Composer Kris Bowers has only been scoring films for five years but has made an impact in this short time. Most notably, he scored Best Picture winner “Green Book.” He’s nominated this year for co-directing “A Concerto is a Conversation” alongside Ben Proudfoot. The film centers on conversations between Bowers and his grandfather about family history, legacy, and more. In its 13-minute runtime, it manages to be charming and inspiring while still discussing essential themes of race. There’s even a clip of “Green Book” winning Best Picture. This is the happiest of the nominated shorts and the only one I wouldn’t describe as tragic in some way.
“A Love Song for Latasha” chronicles the life and death of Latasha Harlin, a young Black girl killed in 1991 and whose murder fueled the riots in LA the following year. Mixing animation with home video footage, the film plays out like a cherished and painful memory. The Netflix documentary would be an especially deserving winner for 2020 – poignant and impactful. This category doesn’t often reward films that make extensive use of preexisting footage or mixed mediums. Still, I wouldn’t be surprised if it were able to win the whole thing.
“Hunger Ward” is the most brutal watch on the list but also falls in line with recent winners for the category. The film follows the efforts of hospitals in Yemen fighting child malnutrition due to the ongoing famine. Full of harrowing imagery of children on the brink of starvation, along with bombings and terrorism, it may be too rough of a viewing experience for some voters. Still, it will certainly linger with you long afterward.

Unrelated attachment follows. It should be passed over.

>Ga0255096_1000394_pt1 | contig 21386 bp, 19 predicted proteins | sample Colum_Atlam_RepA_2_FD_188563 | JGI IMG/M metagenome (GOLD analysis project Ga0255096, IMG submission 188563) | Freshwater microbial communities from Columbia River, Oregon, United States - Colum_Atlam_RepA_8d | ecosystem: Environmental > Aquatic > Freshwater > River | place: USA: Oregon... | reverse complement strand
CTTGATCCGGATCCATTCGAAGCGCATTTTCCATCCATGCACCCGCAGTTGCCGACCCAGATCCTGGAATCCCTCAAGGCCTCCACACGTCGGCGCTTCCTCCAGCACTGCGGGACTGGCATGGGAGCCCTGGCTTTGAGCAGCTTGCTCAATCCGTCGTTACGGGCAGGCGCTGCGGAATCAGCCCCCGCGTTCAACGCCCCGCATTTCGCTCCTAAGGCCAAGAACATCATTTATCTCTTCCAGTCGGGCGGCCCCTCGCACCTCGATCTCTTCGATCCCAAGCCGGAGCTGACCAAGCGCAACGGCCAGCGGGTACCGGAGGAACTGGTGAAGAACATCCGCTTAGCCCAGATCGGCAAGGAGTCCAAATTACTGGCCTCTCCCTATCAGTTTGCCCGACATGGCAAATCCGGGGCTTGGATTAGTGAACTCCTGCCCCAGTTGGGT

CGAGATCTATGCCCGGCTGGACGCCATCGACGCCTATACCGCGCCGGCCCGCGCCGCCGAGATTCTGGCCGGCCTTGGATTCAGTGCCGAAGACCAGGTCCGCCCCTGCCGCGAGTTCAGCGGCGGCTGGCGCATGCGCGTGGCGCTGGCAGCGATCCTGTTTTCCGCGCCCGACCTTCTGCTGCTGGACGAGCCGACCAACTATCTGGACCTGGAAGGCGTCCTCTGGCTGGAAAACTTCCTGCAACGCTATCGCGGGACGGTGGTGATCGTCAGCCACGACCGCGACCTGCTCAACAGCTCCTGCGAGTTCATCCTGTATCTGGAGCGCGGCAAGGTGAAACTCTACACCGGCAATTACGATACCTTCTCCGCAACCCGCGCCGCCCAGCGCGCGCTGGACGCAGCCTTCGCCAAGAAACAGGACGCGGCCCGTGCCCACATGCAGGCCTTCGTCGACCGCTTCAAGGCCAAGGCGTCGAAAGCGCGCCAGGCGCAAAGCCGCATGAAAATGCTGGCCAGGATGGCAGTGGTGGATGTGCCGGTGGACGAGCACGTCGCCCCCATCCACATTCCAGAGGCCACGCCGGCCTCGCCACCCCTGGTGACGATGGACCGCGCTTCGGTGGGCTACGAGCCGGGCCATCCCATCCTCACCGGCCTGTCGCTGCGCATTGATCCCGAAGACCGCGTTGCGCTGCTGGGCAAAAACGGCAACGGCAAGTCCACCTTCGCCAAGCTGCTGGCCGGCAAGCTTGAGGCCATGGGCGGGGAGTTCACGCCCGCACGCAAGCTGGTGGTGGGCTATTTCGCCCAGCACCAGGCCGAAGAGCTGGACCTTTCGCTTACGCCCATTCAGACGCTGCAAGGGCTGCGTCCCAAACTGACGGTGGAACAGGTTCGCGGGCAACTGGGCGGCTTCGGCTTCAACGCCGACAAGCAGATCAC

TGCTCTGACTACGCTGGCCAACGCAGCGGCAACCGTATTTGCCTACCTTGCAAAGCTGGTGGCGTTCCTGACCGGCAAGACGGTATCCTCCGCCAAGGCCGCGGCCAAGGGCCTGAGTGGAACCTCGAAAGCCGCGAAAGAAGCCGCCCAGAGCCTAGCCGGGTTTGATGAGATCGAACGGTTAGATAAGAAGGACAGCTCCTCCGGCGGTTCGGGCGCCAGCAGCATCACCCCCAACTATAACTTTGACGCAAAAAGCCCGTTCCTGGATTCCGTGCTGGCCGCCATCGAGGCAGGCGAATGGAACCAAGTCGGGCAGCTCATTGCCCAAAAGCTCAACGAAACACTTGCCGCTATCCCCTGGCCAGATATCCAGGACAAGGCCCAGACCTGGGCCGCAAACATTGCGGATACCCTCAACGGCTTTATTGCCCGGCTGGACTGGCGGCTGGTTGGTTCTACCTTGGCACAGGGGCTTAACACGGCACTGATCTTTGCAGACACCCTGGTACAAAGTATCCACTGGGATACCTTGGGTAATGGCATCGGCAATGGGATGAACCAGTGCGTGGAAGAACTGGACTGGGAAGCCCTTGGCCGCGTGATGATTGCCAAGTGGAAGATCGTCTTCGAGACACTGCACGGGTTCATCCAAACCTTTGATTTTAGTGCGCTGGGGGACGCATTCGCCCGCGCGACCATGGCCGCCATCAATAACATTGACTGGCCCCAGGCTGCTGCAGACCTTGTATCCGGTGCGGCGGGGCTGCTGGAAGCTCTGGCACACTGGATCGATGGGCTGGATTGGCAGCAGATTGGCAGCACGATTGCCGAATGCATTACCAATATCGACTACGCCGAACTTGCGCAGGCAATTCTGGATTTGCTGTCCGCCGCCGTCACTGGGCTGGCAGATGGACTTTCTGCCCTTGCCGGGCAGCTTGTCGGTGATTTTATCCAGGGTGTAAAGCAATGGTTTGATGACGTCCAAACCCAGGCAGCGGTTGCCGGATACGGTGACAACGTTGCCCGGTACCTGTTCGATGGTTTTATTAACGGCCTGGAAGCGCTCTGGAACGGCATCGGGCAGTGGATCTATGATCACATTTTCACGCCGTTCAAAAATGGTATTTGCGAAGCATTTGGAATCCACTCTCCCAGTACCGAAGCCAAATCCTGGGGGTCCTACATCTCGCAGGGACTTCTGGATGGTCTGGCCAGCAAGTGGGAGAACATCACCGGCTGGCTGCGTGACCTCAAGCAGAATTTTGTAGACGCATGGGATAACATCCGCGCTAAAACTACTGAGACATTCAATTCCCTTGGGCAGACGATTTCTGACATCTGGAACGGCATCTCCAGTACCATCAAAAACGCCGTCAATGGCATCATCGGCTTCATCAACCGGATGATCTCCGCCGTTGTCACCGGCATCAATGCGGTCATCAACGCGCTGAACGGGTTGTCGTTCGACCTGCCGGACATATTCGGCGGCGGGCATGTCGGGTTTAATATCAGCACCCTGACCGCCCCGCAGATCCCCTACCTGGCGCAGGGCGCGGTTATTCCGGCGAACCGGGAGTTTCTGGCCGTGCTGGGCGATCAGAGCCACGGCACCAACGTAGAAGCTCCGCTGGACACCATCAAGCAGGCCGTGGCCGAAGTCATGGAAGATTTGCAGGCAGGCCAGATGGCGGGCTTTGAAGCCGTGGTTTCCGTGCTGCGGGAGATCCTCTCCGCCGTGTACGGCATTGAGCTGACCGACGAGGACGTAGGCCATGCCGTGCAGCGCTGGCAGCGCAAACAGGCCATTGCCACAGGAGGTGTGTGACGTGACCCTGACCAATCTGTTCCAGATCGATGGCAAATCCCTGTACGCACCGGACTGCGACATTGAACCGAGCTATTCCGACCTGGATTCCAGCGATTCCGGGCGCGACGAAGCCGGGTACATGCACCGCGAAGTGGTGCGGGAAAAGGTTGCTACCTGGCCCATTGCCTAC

“Do Not Split” plays out perhaps in a more straightforward manner than the rest of the nominees, but it’s current, urgent, and important. It’s a boots-on-the-ground style documentary following the extensive protests in Hong Kong over 2019 and 2020. This nomination even prompted the Chinese government to downplay the Oscars and not broadcast the ceremony for the first time in 50 years.
Finally, “Colette” follows a former World War II French Resistance fighter who returns to Germany for the first time in 74 years at the prompting of a young history student. The titular Colette visits the site of the concentration camp where her brother was killed. The film was surprisingly produced for the video game “Medal of Honor: Above and Beyond” as a part of a documentary gallery, making this the first film produced by a video game studio nominated for an Oscar.
“A Concerto is a Conversation” feels like the frontrunner because of the connection to Hollywood, the Academy, and the filmmaking in general. It also has Ava Duvernay as an executive producer. Documentary Short has leaned more toward important topics as of late, which would make “A Concerto is a Conversation” one of the lighter winners in recent history. For that reason, I’m a bit torn between this and “Hunger Ward,” which feels closer to the past few winners. Still, I’m settling on “A Concerto is a Conversation” as my pick and being that it is the most easily watchable and enjoyable experience of the five.
It’s difficult to feel confident in any predictions for these three categories since they’re always wild cards. But hopefully, this gives some insight into where the Academy may go this year with the most challenging categories to predict.
Which three films are you predicting to win the Shorts categories? Which nominees were your favorite? Let us know in the comments section below or over on our Twitter account. Be sure to check out our latest Oscar predictions here.
You can follow Daniel and hear more of his thoughts on the Oscars and Film on Twitter at @howatdk